ESPN's Jay Bilas Calls Mike Slive's Suspension of Vol Coach Bruce Pearl "Stupid"
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ESPN college basketball analyst Jay Bilas, one of the game's top commentators, today called Southeastern Conference Commissioner Mike Slive's suspension of Tennessee Head Basketball Coach Bruce Pearl "stupid." Bilas made the comments as the color analyst at court-side during Tennessee's beat-down of previously unbeaten Pittsburgh today.
As everyone knows by now, Pearl and his staff committed some NCAA violations by contacting recruits excessively by phone. On top of that, he lied about it to investigators.
After lying, Pearl owned up to his misrepresentations. As a result, his employer, the University of Tennessee, docked him and his staff a quarter of their pay for the next several years, an unprecedented step by any school, and also restricted his recruiting, as well as that of his staff. Right now, Pearl is still working without a contract.
The presidents of the SEC institutions of higher education gave Slive sweeping powers recently. Those powers are greater than any conference commissioner has ever had to fine and suspend coaches, among other things.
Slive first utilized those powers by fining former Florida football coach Urban Meyer for comments about officiating that he deemed impertinent. Ironically, that fine was for violating the league's "Lane Kiffin Rule," which was instituted when Slive felt that he was powerless to discipline coaches for making bad comments about each other.
Did SEC Commissioner Mike Slive Overstep His Bounds And Abuse His Discretion By Disciplining Tennessee Head Basketball Coach Bruce Pearl Before NCAA Sanctions Are Imposed?
Bilas made the valid point that the NCAA is the body that governs and enforces rules regarding recruiting. As Slive has famously noted in the Cam Newton case regarding Auburn, the SEC is not an investigatory body.
Why, then, did Slive take the unprecedented step of suspending a coach for half of the school's league games? The commissioner said he even considered suspending Pearl for all of the SEC season, but ostensibly stepped back from that due to Pearl's admissions.
When Bilas' on-air partner on ESPN, play-by-play man Sean McDonough, asked Bilas why he thought Slive did what he did, Bilas didn't hesitate, in saying, "I'm not making any assumptions. I know why he did it. He wasn't satisfied with Tennessee's self-imposed penalties. Why else would he do it?"
If Bilas is right, Slive has wandered into dangerous territory. Have the school presidents given him too much power? Should a conference commissioner be able to discipline a coach when he disagrees with how the institution itself has already disciplined him?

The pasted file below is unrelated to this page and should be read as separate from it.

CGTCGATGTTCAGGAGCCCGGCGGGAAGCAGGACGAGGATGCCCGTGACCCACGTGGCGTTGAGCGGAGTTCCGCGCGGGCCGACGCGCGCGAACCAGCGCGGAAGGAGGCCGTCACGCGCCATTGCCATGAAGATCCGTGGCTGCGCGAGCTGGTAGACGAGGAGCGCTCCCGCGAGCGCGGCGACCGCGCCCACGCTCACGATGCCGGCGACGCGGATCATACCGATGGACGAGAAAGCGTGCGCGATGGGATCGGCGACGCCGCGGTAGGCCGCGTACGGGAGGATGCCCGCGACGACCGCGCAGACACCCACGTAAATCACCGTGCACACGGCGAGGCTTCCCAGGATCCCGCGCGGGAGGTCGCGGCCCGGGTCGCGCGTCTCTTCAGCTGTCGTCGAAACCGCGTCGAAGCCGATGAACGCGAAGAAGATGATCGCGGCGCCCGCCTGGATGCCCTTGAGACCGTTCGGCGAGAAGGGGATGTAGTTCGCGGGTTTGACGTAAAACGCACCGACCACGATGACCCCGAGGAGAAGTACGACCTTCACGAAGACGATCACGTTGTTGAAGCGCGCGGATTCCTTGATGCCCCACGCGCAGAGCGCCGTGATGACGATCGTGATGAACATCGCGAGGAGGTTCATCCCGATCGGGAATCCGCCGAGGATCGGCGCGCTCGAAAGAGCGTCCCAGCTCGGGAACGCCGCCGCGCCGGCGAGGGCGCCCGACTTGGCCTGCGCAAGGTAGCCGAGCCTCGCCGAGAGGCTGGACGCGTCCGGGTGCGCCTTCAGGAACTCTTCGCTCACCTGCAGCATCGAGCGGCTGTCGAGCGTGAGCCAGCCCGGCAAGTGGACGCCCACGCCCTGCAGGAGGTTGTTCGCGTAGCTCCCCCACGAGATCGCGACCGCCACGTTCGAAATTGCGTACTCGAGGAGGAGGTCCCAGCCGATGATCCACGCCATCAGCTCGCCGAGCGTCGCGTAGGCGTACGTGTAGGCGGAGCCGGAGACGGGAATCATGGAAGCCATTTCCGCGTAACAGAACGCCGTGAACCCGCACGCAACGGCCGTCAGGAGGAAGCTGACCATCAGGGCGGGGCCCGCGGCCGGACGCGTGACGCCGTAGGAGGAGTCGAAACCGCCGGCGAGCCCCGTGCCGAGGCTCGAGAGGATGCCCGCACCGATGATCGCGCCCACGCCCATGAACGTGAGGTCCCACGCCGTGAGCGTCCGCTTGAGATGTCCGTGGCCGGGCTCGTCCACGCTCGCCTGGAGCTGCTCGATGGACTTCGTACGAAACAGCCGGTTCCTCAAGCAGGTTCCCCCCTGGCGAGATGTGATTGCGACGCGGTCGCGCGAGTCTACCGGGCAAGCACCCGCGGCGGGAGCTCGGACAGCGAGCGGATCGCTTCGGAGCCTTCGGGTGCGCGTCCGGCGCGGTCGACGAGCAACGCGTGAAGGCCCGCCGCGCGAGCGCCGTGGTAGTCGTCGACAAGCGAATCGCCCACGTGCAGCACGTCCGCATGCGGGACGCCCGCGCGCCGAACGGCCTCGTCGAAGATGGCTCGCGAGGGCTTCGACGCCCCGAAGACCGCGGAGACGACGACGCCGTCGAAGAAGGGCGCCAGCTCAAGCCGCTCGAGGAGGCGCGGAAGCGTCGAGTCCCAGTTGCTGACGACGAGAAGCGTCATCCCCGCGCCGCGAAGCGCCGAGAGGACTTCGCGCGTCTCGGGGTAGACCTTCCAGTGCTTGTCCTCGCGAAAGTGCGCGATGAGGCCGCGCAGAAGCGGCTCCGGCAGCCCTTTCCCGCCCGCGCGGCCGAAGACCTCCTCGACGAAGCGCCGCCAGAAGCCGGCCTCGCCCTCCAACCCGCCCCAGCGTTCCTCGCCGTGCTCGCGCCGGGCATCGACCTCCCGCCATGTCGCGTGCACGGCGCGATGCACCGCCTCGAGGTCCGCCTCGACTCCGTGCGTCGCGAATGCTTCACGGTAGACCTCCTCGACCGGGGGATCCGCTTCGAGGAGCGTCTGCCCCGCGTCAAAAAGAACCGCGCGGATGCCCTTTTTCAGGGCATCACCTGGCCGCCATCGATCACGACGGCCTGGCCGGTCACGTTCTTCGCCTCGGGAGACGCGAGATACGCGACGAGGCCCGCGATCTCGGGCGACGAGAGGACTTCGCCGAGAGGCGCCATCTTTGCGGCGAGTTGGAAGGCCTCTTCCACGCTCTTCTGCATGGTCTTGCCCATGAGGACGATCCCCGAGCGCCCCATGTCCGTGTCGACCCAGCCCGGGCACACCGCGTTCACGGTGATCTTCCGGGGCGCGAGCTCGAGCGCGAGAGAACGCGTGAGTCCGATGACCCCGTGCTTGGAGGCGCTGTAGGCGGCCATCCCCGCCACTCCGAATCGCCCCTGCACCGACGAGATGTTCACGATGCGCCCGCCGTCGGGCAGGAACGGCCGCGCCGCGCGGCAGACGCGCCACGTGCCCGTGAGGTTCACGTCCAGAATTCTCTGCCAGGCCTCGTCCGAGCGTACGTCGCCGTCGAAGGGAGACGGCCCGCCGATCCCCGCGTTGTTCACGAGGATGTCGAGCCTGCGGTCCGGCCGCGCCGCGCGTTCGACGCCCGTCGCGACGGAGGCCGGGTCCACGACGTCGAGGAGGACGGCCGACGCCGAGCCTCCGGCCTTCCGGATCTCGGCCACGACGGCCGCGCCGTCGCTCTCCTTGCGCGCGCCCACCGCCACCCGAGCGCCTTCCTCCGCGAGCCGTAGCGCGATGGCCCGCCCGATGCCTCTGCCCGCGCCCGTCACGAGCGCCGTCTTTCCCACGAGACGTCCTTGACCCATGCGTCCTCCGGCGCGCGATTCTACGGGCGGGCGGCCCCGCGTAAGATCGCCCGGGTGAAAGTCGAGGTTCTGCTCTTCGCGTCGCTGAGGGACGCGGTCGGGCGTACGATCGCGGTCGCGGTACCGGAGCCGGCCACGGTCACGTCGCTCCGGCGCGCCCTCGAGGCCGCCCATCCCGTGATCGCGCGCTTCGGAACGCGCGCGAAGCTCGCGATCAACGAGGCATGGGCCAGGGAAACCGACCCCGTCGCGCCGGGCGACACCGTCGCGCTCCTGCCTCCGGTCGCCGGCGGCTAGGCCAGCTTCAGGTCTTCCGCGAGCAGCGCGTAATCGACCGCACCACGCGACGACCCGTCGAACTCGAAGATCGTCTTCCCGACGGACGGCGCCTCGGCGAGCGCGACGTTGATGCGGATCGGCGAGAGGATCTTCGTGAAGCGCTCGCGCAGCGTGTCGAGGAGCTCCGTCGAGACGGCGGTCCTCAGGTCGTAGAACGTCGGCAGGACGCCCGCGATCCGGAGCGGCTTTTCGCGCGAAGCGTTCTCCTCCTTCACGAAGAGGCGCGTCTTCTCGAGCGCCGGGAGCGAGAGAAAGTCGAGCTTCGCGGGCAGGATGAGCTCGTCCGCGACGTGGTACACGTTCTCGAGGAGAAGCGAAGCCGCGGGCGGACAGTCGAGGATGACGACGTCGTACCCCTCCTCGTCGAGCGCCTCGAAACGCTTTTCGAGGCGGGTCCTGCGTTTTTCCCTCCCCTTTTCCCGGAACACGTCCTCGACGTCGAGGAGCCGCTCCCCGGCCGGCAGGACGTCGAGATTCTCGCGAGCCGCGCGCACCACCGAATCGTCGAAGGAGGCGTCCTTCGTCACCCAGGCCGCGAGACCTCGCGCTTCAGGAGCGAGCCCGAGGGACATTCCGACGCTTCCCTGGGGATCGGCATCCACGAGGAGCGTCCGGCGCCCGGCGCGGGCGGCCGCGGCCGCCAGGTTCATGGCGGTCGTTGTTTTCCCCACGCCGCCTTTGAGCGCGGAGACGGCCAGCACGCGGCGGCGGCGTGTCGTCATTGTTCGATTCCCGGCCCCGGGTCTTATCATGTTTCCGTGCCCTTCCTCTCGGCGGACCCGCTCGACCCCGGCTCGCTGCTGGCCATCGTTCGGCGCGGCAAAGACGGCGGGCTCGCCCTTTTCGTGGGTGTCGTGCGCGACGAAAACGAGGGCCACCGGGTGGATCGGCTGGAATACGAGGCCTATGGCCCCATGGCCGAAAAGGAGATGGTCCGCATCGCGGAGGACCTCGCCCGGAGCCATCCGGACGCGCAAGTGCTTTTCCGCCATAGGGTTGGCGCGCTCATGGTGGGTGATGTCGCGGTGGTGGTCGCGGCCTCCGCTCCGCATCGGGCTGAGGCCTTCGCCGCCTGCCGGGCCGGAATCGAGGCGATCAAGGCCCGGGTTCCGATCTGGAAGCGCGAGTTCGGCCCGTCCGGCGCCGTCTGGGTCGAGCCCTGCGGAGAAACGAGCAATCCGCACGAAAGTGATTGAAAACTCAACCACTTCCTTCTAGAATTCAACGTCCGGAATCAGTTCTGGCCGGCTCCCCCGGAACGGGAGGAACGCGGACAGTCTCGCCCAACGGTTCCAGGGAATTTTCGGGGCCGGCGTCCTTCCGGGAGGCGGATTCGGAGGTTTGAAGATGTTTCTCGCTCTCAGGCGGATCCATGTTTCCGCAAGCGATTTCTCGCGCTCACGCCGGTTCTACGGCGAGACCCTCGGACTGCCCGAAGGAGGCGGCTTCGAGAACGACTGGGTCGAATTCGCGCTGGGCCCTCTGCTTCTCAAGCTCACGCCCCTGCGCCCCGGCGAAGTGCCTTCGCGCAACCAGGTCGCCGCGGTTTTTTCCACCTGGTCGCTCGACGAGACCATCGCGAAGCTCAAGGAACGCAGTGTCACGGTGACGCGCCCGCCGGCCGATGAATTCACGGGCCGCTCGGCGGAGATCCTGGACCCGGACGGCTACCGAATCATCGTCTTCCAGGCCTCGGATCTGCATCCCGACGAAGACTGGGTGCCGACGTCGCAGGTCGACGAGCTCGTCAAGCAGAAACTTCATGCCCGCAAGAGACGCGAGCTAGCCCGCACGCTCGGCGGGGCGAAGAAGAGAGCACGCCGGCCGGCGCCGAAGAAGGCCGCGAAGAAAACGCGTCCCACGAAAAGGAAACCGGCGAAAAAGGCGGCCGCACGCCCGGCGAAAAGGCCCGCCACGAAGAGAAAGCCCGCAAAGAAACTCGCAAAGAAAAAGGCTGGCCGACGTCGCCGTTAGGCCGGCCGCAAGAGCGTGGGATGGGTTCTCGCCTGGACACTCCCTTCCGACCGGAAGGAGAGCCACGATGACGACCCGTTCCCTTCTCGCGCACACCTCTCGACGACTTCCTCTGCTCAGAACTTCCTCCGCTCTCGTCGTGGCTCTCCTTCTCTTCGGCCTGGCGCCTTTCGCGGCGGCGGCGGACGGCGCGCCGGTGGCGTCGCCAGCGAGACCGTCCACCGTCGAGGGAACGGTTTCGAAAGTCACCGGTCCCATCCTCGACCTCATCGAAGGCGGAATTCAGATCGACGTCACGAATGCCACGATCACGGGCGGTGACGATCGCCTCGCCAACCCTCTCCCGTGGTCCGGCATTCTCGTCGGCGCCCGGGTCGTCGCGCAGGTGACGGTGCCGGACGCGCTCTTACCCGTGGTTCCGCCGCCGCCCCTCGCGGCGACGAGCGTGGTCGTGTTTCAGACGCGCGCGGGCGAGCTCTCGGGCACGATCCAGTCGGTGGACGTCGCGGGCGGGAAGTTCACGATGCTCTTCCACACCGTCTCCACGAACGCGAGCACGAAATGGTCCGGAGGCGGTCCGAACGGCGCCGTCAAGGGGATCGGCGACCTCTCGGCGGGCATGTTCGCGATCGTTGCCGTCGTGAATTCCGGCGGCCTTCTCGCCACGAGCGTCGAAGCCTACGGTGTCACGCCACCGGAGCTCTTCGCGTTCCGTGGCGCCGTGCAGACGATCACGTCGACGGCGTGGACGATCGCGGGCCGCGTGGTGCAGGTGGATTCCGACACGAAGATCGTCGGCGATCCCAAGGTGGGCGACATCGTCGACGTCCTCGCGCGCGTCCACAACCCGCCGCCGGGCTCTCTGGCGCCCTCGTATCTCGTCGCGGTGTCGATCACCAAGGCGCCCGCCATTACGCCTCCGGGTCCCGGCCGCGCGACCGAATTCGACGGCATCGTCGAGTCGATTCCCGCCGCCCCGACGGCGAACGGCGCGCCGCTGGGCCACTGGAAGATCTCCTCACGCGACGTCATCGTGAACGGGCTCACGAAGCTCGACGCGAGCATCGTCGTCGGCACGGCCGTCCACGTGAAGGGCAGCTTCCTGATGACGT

The presidents of the SEC schools need to seriously reconsider what they have wrought in giving their commissioner such sweeping powers. Slive or some other commissioner in the future might easily abuse their discretion.
Big-time athletics is a big business nowadays. Tennessee has made the decision that, while it doesn't condone Pearl's actions, they are sticking with him as their coach. Obviously, Slive felt, if Bilas is correct, that UT should have fired or suspended Pearl.
Once Pearl's contract is in place, he may be untouchable by the NCAA in terms of forcing him out of college coaching. Remember that Kelvin Sampson had already been fired by Indiana by the time the the NCAA finally issued its order requiring him to get NCAA approval before he could coach again for a period of time in college basketball.
As long as Pearl has a contract at UT, the NCAA may not be able to interfere in that contractual relationship. It will make for an interesting court case if they attempt to do so.
Slive's authority only extended to SEC games. Pearl will still coach the UConn game. He will travel with the team even to the away games that he's suspended from coaching. He will coach the team right up until each of the eight SEC games he is forced to miss, both home and away. The only thing he will have to do due to Slive's edict is stay away from the playing venue starting at least two hours before each game.
Ironically, Tennessee hired Mike Slive's former Glazier law firm in Chicago to advise them on what penalties to self-impose on Pearl and his staff. Slive appears to have been miffed that what that firm worked out in consultation with the NCAA wasn't good enough to please him. Maybe he was upset he was left out of that loop. Who knows?
It may be that the NCAA feels like Pearl has already been punished too much. While the hammer might very well fall harder than Tennessee imagines, it could very well be that the penalties already imposed will be accepted as at least enough for what were fairly minor underlying offenses, outside of the lying to investigators.
The media is beginning to see overkill in the Pearl situation. Tennessee expressed its displeasure and disappointment that their own conference commissioner decided to stick his nose into a situation that he arguably should stayed out of entirely until the NCAA process has fully played itself out.
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